Monday, 31 August 2020

Kearsage vs Alabama






I finally got round to playing the Battle of Cherbourg scenario that I wrote for Dahlgren and Columbiad over the holidays this afternoon, once again using the card counters that I printed out for playtesting. The game went to nine turns before a raking shot by the USS Kearsage smashed the CSS Alabama to matchwood, even though up to that point both ships had only suffered limited damage. The game literally revolved around both ships in a frenetic turning match, which was not unlike the actual battle with both sides fairly evenly matched. 

The damage did begin to tell after a few turns, with some flooding and light damage for both ships that was swiftly repaired, only to spring up again in subsequent turns. The CSS Alabama successfully rammed the USS Kearsage twice but failed to board on both occasions, which scuppered Captain Semmes plans to overpower the Union sloop and use her as a replacement for his worn out privateer. If the game had lasted another turn, the Alabama would probably have been able to escape with heavy damage, but luck was against her and she was wrecked by gunfire in Turn Nine. 

The rules worked okay but a couple of things cropped up that left me scratching my head. The first was the mechanism for ramming, which seems logical until the damage to the rammer had to be worked out. This just didn't make much sense but I think we got it right after a fashion. The second thing that I thought needed a tweak was the gunnery modifiers, with no pluses for firing at close range or for raking fire, which seemed a bit odd? I may well add these to the list and try them out, with a +1 for crossing the T and  +2 for close range fore, which I think will be pegged at less than 4 inches?

And apologies for the terrible photos!

Modular River Terrain Ticklist

The Red River, scene of Admiral Porter's de-pantsing in 1864

I've worked out the list of river tiles that I need to construct to complete enough for my solo campaign, although for one off games I have a fair set up already. The ones I need to make include:

* A double gun battery (one on either bank).

* A half section with a Bridge (probably a railroad trestle).

* A Left Hand Bend.

* Two sections of Bluffs (left and right banks).

* A section with wooded banks.

* A section of marsh.

* A section of narrows.

* A tributary.

* A dead end / shallows.

This is quite a lot but I can take it one step at a time, perhaps making two or three sections as and when required. I've ordered some of the Brigade Models 1/1000th scale American buildings to use for the town section, together with some railway tracks and girder bridges that I can use to make a trestle bridge. This will be quite a big job but I'll aim to get another three or four sections completed over the next couple of months, probably starting with the left hand bend, the narrows, a section of woods and the tributary, as they are all relatively simple.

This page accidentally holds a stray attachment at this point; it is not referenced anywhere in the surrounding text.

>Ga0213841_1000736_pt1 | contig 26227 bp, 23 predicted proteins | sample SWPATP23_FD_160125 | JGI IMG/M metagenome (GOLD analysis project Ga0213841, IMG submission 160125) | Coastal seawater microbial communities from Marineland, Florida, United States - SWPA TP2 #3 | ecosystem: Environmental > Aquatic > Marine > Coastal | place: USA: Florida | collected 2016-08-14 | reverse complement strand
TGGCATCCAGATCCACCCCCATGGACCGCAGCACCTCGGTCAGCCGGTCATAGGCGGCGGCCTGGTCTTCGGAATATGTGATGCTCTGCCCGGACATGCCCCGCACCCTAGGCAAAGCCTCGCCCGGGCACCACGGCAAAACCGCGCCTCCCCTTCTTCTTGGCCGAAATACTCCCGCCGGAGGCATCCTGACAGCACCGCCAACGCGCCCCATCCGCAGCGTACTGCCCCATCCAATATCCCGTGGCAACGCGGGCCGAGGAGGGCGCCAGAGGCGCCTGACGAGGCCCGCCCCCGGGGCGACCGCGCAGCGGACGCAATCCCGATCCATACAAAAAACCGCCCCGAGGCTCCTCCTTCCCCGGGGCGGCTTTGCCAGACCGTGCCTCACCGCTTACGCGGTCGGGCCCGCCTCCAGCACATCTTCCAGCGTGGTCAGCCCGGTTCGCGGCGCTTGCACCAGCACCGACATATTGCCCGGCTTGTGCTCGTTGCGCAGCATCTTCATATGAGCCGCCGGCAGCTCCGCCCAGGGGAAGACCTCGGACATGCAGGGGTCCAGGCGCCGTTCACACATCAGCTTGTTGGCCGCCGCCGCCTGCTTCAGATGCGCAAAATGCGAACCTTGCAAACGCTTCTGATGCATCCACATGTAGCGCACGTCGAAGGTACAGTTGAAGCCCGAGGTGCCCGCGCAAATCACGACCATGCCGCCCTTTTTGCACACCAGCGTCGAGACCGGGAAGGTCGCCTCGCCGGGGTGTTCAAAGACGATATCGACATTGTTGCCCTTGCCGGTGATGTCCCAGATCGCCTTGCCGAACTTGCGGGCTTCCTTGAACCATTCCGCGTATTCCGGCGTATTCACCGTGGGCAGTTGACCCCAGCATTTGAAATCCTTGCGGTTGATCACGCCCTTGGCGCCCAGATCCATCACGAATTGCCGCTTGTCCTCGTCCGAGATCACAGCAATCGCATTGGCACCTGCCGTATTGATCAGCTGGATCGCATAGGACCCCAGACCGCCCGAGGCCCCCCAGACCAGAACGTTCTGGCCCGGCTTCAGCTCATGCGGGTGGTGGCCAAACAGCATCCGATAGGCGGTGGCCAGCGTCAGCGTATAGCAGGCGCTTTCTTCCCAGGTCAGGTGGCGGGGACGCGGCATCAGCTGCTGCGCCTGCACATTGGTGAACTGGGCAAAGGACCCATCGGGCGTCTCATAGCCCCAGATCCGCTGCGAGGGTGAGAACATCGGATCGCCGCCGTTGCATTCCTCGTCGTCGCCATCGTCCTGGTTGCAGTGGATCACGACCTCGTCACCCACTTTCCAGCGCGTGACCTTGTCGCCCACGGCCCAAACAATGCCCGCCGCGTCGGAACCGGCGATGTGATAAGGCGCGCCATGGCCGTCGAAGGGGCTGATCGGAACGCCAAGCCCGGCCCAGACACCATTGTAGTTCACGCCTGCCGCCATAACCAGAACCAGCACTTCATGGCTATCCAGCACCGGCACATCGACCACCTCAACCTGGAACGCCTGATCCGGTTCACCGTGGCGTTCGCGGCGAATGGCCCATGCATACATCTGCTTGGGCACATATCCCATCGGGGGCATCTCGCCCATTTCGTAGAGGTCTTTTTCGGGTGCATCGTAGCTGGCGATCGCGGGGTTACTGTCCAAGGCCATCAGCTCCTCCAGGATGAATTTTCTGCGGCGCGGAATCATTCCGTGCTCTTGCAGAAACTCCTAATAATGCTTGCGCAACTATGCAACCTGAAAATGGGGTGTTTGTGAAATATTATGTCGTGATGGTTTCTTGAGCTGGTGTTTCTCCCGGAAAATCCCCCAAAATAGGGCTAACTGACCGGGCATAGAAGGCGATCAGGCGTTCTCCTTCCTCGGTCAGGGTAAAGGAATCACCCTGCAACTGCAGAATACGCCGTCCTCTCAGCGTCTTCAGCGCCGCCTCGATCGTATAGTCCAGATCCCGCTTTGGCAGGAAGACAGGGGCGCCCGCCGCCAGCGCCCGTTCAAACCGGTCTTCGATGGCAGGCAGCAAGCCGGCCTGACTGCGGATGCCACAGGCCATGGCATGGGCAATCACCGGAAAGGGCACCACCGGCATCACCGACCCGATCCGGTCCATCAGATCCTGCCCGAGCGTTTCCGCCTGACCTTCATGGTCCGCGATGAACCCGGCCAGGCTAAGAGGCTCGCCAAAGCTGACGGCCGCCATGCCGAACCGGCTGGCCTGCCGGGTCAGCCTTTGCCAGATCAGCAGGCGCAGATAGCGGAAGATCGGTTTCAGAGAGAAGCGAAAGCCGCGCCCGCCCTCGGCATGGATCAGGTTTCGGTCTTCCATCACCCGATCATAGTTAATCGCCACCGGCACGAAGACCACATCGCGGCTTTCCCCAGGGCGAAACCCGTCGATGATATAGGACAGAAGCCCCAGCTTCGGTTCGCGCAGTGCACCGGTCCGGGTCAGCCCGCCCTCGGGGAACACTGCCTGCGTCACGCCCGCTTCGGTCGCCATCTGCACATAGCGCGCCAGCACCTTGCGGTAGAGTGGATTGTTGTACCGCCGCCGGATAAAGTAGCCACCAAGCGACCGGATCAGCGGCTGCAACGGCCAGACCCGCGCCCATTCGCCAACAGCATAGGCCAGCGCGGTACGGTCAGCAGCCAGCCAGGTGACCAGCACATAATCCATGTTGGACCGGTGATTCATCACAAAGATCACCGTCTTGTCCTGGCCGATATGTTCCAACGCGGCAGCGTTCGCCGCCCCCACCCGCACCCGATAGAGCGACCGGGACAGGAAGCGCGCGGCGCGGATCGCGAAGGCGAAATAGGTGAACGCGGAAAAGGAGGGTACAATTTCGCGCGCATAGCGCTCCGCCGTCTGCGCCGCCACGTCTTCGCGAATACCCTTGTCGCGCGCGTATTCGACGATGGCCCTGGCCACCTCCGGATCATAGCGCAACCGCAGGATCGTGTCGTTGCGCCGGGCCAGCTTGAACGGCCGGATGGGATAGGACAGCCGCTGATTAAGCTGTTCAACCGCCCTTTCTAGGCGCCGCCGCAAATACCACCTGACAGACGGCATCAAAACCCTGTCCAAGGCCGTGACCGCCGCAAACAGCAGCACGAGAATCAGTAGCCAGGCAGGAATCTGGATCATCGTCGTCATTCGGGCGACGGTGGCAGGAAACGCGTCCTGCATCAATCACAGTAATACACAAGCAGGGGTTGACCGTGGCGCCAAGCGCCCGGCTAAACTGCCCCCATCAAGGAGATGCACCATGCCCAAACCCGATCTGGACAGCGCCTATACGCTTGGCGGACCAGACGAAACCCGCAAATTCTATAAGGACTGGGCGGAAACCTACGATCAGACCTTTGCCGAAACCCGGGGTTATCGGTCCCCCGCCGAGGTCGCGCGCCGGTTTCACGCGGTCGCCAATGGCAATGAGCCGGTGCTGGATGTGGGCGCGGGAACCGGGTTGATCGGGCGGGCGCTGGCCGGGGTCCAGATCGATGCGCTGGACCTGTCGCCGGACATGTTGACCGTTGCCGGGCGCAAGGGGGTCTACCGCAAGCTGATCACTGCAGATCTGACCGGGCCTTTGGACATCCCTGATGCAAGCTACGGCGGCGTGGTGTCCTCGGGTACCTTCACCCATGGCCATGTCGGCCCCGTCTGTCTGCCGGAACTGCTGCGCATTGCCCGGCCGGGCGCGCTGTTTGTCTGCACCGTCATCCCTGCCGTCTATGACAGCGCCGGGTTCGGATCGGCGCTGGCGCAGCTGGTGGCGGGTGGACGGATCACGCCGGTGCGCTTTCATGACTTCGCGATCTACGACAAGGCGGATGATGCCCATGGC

Sunday, 30 August 2020

Dahlgren and Columbiad in 1/2400th



I've converted the movement templates and firing arc templates for Dahlgren and Columbiad from inches to centimetres, so that I can use the models I've painted for some more practice games. The rules are written for 1/1200th scale but can easily be switched to 1/2400th by using centimetres for movement and ranges. To shrink the templates to the right size you just need to print them at 39.37% using the printer settings, so it's an easy and quick thing to do, with a bit of cutting out and laminating to protect them. Job done!

Dinassaut!


I've been thinking of ways to squeeze extra mileage out of my river terrain and, although Vietnam Brown Water riverine actions seemed like the obvious thing, I have switched focus to something similar but far more interesting. I'm a big Indo China War enthusiast and have existing plans for 15mm and 10mm wargaming, using No End In Sight, so it's an obvious choice to look at smaller scale riverine actions by the Dinassaut units in Indochina. 


I had thought about this before but not in 1/600th scale, in which it would be possible to model the tactics and formations used by the Dinassaut convoys on anti-Viet Minh operations. In fact, it just so happens that I have a small selection of 1/600th Skytrex (now Heroics and Ros) amphibious craft in the leadpile, which I had no use for after acquiring them in a bundle for coastal warfare games. As you can see, they scale really well with the terrain and can easily be converted into the modified versions used by the French.